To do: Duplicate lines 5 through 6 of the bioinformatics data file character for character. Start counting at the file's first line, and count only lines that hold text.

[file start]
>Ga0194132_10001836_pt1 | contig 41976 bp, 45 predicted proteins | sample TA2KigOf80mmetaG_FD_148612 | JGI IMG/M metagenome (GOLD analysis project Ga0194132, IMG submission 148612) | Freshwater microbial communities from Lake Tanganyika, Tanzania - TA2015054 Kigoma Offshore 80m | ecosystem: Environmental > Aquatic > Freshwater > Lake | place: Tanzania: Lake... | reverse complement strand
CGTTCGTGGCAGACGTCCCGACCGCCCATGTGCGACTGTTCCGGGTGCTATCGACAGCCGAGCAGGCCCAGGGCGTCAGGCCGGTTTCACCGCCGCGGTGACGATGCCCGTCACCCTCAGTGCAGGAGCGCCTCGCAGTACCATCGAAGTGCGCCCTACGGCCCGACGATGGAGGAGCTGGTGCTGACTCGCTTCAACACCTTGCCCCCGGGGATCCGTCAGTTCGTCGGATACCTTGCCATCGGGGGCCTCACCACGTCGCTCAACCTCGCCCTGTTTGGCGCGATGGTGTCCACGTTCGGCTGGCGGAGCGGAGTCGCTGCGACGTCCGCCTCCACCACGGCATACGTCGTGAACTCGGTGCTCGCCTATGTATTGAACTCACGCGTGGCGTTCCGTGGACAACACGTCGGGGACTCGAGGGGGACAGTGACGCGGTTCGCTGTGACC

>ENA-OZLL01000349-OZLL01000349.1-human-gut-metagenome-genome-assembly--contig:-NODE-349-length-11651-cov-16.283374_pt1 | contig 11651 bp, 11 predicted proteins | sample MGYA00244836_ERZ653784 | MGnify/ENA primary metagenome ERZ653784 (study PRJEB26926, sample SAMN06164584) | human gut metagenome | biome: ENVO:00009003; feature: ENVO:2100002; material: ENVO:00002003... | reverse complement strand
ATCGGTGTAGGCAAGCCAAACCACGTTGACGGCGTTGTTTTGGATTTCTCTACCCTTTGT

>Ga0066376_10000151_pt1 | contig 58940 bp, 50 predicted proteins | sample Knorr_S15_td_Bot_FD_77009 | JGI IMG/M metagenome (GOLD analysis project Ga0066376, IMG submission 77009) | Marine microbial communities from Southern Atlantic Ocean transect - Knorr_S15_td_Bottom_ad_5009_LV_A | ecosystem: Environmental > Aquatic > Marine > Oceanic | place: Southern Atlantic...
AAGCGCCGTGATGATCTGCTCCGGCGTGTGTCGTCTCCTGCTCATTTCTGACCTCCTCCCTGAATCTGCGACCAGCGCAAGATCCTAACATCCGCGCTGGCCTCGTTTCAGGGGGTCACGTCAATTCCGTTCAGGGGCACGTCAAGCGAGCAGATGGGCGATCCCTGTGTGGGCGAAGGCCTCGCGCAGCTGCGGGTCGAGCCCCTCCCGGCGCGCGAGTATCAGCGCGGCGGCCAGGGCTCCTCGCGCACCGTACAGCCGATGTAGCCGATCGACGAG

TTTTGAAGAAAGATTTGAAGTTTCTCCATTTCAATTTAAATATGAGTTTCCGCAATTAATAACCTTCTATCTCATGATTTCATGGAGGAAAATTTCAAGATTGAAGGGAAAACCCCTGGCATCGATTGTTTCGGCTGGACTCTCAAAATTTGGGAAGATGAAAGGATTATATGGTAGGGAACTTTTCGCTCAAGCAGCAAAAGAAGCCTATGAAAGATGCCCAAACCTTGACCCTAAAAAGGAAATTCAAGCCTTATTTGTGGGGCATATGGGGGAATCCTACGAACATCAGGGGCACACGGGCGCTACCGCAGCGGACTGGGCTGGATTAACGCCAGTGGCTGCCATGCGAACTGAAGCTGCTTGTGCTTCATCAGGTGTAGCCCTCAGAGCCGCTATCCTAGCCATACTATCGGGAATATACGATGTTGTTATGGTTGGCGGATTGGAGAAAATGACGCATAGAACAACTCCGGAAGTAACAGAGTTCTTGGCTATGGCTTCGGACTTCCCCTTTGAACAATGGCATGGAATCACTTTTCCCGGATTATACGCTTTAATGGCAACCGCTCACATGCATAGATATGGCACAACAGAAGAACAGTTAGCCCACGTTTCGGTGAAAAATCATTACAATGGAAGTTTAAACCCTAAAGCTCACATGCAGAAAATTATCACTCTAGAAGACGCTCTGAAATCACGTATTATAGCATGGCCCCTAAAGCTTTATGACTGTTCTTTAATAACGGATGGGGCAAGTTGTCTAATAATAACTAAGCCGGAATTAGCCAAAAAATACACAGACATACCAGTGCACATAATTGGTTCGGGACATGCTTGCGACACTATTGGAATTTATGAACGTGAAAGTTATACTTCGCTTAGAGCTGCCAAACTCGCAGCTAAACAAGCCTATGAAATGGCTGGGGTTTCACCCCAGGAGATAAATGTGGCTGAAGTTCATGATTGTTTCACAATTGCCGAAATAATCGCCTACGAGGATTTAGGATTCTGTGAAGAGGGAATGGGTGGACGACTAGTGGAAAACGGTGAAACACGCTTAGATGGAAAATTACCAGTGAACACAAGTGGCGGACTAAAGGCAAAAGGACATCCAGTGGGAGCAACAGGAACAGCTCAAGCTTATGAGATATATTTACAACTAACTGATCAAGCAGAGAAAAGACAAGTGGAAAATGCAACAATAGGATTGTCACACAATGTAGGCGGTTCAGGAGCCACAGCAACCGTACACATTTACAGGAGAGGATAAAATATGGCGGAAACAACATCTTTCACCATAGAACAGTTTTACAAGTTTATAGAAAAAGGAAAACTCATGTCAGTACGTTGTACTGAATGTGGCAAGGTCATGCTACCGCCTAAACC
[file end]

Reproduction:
>Ga0066376_10000151_pt1 | contig 58940 bp, 50 predicted proteins | sample Knorr_S15_td_Bot_FD_77009 | JGI IMG/M metagenome (GOLD analysis project Ga0066376, IMG submission 77009) | Marine microbial communities from Southern Atlantic Ocean transect - Knorr_S15_td_Bottom_ad_5009_LV_A | ecosystem: Environmental > Aquatic > Marine > Oceanic | place: Southern Atlantic...
AAGCGCCGTGATGATCTGCTCCGGCGTGTGTCGTCTCCTGCTCATTTCTGACCTCCTCCCTGAATCTGCGACCAGCGCAAGATCCTAACATCCGCGCTGGCCTCGTTTCAGGGGGTCACGTCAATTCCGTTCAGGGGCACGTCAAGCGAGCAGATGGGCGATCCCTGTGTGGGCGAAGGCCTCGCGCAGCTGCGGGTCGAGCCCCTCCCGGCGCGCGAGTATCAGCGCGGCGGCCAGGGCTCCTCGCGCACCGTACAGCCGATGTAGCCGATCGACGAG